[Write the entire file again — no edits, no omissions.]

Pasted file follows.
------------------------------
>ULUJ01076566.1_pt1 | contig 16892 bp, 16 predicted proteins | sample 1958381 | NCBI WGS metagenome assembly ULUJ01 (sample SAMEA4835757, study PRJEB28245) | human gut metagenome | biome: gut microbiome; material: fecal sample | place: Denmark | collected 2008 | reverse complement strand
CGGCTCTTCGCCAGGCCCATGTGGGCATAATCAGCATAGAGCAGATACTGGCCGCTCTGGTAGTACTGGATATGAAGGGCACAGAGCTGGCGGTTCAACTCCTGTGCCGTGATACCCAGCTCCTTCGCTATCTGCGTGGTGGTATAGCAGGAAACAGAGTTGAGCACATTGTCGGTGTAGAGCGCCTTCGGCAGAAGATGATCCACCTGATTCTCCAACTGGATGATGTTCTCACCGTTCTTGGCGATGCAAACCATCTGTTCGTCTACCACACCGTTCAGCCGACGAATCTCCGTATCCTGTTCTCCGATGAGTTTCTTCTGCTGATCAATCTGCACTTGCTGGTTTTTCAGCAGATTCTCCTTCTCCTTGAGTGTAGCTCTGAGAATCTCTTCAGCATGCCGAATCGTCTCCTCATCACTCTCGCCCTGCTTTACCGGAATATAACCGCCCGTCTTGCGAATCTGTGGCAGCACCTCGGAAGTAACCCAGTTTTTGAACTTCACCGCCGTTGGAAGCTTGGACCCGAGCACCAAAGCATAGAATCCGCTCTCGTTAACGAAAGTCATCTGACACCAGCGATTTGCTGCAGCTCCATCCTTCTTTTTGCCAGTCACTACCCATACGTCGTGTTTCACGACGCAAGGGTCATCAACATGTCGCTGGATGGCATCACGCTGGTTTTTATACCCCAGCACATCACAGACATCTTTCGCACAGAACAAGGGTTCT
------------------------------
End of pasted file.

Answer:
>ULUJ01076566.1_pt1 | contig 16892 bp, 16 predicted proteins | sample 1958381 | NCBI WGS metagenome assembly ULUJ01 (sample SAMEA4835757, study PRJEB28245) | human gut metagenome | biome: gut microbiome; material: fecal sample | place: Denmark | collected 2008 | reverse complement strand
CGGCTCTTCGCCAGGCCCATGTGGGCATAATCAGCATAGAGCAGATACTGGCCGCTCTGGTAGTACTGGATATGAAGGGCACAGAGCTGGCGGTTCAACTCCTGTGCCGTGATACCCAGCTCCTTCGCTATCTGCGTGGTGGTATAGCAGGAAACAGAGTTGAGCACATTGTCGGTGTAGAGCGCCTTCGGCAGAAGATGATCCACCTGATTCTCCAACTGGATGATGTTCTCACCGTTCTTGGCGATGCAAACCATCTGTTCGTCTACCACACCGTTCAGCCGACGAATCTCCGTATCCTGTTCTCCGATGAGTTTCTTCTGCTGATCAATCTGCACTTGCTGGTTTTTCAGCAGATTCTCCTTCTCCTTGAGTGTAGCTCTGAGAATCTCTTCAGCATGCCGAATCGTCTCCTCATCACTCTCGCCCTGCTTTACCGGAATATAACCGCCCGTCTTGCGAATCTGTGGCAGCACCTCGGAAGTAACCCAGTTTTTGAACTTCACCGCCGTTGGAAGCTTGGACCCGAGCACCAAAGCATAGAATCCGCTCTCGTTAACGAAAGTCATCTGACACCAGCGATTTGCTGCAGCTCCATCCTTCTTTTTGCCAGTCACTACCCATACGTCGTGTTTCACGACGCAAGGGTCATCAACATGTCGCTGGATGGCATCACGCTGGTTTTTATACCCCAGCACATCACAGACATCTTTCGCACAGAACAAGGGTTCT